YANDRO (by Buck and Juanita Coulson) – “… do a fine job. Three of the best sections are always ‘Ramblings,’ ‘Rumblings,’ and ‘Grumblings.’ Two editorials and letters in that order … I have learned to appreciate Gene DeWeese’s movie reviews … The one on ‘Fire Maidens of Outer Space’ was no letdown. My choice of top piece for this issue, though, would go to Ed Wood and his ‘Realities at Thirty-One and One-Half,’ a matter of fact presentation of what he thinks of current SF trends.”
HAZE (by Vince Roach) – “… would do well to check over its layout and get the material together instead of scattering it about so much … Vince has done a fine job of duping, just needs to watch where he puts things … John Mussell’s two sci-fi fables are the best in the issue, followed closely by ‘An SF Fan Goes Slumming’.”
DEMENTIA PRAECOX – “Slanted for the more adult minded, in other words, the older fen, but interesting, none the less.”
OMNIVORE (by Bob Ross) – “I would say …” [of the total number of zines published in 1957] “… the total exceeds fifty, easily, and these were all zines that had come out at least twice … and doesn’t take into account the new ones that saw only one edition … It’s easy to say one of the most pretentious of these is designed to be a literary fanzine … it is worth looking over. Could go into detail on changes of format that are needed, but have been informed they are being made.”
IMPROBABLE (by Vowen Clark) – “The reproduction … has me wondering … done on Hectograph? … best job done with that medium I have ever seen. ‘First Contact’ is a story by Colin Cameron that could have been much better … Hugh Redmon’s famous murder case left me cold. An attempt at fannish fiction that didn’t jell too well … reviews of books … at present lack the vim it takes to do a good job of covering … worth a try.”
SIGBO (by Jerry DeMuth) – “… takes up the question of SF films, and in the various articles, comes up with a readable issue. The thought of an entire zine on SF films rather takes one aback … I’d pick Bob Tucker’s ‘James Dean Meets the Apeman’ as tops … When I saw that Champion was reviewing ‘Mesa of Lost Women’, I had hoped for a better understanding of this film. I don’t know any more now than I did before, but was more amused by the article than by the movie.”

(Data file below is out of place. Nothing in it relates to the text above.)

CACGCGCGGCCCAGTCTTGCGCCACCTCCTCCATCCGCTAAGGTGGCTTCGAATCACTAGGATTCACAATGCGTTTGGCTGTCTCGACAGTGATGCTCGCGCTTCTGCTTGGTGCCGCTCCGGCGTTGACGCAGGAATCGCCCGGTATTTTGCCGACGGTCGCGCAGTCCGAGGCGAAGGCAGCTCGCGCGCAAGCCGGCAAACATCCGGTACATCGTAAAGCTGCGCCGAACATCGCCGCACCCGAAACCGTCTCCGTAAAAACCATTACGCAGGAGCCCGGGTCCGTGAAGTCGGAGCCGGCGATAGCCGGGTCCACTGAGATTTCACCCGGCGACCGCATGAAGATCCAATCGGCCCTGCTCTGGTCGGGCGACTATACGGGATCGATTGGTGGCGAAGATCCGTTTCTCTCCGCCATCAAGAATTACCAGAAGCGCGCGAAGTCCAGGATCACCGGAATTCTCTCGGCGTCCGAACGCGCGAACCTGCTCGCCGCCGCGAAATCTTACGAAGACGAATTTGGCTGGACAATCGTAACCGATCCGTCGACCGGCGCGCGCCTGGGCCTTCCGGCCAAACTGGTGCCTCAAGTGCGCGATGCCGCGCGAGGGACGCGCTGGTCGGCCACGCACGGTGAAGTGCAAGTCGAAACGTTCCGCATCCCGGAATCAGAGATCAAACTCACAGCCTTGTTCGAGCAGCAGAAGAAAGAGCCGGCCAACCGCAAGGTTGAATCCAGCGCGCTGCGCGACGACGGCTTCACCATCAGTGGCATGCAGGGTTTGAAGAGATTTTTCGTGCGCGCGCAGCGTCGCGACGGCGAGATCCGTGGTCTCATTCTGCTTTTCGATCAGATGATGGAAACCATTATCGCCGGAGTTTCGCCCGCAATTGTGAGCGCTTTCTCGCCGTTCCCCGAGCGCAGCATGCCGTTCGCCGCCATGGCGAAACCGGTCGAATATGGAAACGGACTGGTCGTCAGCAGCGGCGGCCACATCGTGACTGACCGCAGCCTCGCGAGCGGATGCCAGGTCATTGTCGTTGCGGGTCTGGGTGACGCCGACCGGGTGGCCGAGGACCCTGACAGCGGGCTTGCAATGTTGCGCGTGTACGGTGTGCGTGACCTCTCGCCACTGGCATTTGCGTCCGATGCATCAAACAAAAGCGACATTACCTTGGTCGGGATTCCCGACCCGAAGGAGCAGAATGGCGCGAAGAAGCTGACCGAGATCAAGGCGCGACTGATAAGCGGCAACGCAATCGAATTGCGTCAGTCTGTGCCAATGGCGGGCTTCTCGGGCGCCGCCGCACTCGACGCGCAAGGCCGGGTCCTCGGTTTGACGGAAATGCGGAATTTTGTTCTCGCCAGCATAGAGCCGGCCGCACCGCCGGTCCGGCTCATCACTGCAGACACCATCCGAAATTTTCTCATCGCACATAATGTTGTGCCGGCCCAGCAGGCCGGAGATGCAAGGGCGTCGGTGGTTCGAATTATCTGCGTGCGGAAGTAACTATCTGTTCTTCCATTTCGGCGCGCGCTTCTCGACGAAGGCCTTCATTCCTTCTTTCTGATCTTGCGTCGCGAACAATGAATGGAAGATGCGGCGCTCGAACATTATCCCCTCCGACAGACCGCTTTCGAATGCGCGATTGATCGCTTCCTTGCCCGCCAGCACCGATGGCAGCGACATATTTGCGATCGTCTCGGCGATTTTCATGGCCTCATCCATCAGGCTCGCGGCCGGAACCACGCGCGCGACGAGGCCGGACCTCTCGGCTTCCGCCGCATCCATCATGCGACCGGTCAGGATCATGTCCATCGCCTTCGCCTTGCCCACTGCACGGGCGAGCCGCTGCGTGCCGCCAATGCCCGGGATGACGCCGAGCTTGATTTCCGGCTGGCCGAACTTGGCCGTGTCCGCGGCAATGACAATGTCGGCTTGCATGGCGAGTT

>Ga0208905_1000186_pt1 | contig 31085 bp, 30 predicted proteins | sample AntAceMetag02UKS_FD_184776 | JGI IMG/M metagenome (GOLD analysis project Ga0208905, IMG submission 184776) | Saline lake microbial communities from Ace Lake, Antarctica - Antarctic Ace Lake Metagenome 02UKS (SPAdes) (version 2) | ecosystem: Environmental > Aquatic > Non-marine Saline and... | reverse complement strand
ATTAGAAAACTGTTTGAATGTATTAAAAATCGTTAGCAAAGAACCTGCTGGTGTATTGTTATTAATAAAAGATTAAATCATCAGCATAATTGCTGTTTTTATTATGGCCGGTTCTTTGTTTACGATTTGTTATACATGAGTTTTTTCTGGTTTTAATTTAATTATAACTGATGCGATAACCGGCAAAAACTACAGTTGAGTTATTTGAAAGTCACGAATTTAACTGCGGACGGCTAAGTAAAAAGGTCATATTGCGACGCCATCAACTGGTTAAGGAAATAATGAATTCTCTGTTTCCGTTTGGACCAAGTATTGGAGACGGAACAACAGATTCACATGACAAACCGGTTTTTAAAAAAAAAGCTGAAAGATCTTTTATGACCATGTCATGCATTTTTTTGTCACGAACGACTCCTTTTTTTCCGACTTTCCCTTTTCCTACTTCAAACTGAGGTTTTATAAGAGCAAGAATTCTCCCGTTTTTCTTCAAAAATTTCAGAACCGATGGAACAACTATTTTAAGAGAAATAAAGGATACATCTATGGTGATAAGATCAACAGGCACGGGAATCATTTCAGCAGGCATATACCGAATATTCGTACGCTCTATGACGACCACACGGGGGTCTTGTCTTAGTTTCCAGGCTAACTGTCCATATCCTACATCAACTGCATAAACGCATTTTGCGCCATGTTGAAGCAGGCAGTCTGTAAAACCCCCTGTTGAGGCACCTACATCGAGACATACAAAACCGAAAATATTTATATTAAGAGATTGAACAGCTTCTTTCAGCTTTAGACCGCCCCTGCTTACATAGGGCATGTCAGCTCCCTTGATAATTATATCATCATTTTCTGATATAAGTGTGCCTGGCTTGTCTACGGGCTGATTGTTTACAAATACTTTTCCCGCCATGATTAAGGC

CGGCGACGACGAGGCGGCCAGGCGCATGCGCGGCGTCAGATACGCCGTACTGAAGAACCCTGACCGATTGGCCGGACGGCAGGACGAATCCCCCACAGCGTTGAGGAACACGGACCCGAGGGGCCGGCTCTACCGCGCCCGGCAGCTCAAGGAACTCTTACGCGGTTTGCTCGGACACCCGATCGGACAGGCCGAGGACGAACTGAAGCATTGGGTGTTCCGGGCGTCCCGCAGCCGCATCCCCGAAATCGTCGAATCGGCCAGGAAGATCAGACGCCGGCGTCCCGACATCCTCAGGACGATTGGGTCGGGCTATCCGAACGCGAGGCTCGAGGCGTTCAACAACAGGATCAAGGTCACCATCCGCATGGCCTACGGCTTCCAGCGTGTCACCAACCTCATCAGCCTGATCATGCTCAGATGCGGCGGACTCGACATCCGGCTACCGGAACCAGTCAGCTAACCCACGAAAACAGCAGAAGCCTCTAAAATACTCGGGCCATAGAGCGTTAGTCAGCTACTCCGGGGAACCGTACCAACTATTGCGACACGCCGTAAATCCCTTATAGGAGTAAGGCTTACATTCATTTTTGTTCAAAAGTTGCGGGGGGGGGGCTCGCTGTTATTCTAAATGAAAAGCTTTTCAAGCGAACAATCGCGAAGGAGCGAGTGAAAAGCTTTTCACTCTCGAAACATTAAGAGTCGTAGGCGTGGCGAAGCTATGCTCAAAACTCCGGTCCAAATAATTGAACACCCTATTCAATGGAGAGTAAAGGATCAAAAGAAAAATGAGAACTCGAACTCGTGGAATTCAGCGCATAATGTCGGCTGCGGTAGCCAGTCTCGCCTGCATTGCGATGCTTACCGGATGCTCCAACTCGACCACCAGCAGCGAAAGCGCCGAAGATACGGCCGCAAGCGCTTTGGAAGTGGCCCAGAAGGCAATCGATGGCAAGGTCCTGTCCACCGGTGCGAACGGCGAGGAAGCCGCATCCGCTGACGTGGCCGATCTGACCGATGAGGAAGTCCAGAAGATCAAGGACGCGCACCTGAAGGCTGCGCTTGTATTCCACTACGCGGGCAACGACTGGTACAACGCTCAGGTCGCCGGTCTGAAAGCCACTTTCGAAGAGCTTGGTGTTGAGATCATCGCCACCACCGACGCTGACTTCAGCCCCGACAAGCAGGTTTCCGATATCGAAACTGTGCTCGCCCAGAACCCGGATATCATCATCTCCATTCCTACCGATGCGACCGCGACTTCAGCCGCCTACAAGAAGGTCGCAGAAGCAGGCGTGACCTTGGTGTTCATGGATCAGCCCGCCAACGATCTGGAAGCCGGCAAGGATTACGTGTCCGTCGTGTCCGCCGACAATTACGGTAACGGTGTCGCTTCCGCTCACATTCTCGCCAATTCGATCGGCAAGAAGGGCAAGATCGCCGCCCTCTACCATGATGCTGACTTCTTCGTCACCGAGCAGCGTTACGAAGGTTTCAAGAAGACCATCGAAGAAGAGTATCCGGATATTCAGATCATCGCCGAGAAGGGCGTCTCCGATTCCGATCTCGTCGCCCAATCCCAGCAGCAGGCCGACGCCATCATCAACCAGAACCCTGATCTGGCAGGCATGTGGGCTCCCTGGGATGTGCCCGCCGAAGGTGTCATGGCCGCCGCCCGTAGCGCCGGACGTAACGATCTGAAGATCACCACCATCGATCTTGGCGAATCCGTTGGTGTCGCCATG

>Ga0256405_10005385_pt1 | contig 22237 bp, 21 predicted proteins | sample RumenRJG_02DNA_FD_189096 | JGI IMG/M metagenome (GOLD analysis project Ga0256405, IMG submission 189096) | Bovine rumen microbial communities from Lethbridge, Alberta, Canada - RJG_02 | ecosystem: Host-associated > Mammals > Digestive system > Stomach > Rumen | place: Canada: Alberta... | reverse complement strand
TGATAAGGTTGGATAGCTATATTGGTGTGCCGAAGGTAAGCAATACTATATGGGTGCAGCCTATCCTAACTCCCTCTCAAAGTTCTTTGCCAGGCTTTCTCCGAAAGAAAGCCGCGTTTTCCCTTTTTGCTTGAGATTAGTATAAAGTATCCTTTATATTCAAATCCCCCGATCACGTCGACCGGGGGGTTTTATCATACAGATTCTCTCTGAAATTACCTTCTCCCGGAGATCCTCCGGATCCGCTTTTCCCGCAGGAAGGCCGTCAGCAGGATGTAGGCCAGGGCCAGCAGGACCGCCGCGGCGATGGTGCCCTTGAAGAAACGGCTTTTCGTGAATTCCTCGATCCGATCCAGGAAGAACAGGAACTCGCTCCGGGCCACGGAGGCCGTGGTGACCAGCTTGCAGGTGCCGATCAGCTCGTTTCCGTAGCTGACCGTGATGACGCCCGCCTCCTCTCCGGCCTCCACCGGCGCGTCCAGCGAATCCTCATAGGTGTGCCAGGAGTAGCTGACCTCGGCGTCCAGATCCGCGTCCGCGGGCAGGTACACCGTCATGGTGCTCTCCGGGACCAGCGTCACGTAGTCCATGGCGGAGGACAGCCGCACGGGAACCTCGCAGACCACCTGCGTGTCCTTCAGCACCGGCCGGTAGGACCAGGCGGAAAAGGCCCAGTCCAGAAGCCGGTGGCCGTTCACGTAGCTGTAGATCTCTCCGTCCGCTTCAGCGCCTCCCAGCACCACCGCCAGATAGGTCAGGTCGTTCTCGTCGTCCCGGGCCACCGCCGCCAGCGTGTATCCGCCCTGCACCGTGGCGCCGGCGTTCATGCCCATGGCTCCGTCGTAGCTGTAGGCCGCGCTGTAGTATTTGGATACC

All of these reviews are still pretty much the uninformative type which, in my previous column, I quoted Joseph Nicholas ranting about as useless. For the most part vague and not really presenting a sense of what the zines in question are about except in general terms.
If I were a newbie back in 1958 seeking zines to trade with, I would probably, after reading these reviews, contact FANAC, CRY OF THE NAMELESS, OOPSLA, METROFAN, VOID, YANDRO, OMNIVORE, and SIGBO. The others sound boring and dull. If true, Guy has done his job. I just wish he’d been more to the point, more descriptive, and offered interesting quotes.
If these reviews represented his new commitment to a no-holds-banned approach, I shudder to contemplate how placid and relaxing his reviews in the previous issues were like.
In the letter column Kent Moomaw exhibits greater “vim” than does Guy’s reviews:
“Oh come now, Guy: how can you fabricate this tale of a powerful, fandom-wide teen age pressure group on the basis of one damn letter from someone who disagreed with your choices in prozines? Is there evidence that this group you speak of actually exists? Have any other editors been complaining of receiving similar type letters? In short, do you have the least idea what the heck you’re talking about? Perhaps you have access to some information I don’t know about, and that this teen Age Conformity Cult is real … but until I see some evidence, I’m going to doubt it very much. Indeed, it seems to me that if any such group of conformists exists in fandom today, it’s not composed of teenagers, but of older, middle-aged, married types.”
Now THAT’S a choice piece of criticism!
#1 (Cover) – Dan Adkins
#2 – Juanita Coulson
#3 – Bourne
#4 – Dan Adkins
#5 – Deindorfer
#6 – Dan Adkins
BY THE WAY:
You can find a fantastic collection of zines at: Efanzines
You can find yet more zines at: Fanac Fan History Project
You can find a quite good selection of Canadian zines at: Canadian SF Fanzine Archive
And check out my brand new website devoted to my OBIR Magazine, which is entirely devoted to reviews of Canadian Speculative Fiction. Found at OBIR Magazine
And while checking out OBIR, click on the sub-heading “Polar Borealis Magazine” to see the first issue of my semi-pro SF&F fiction zine.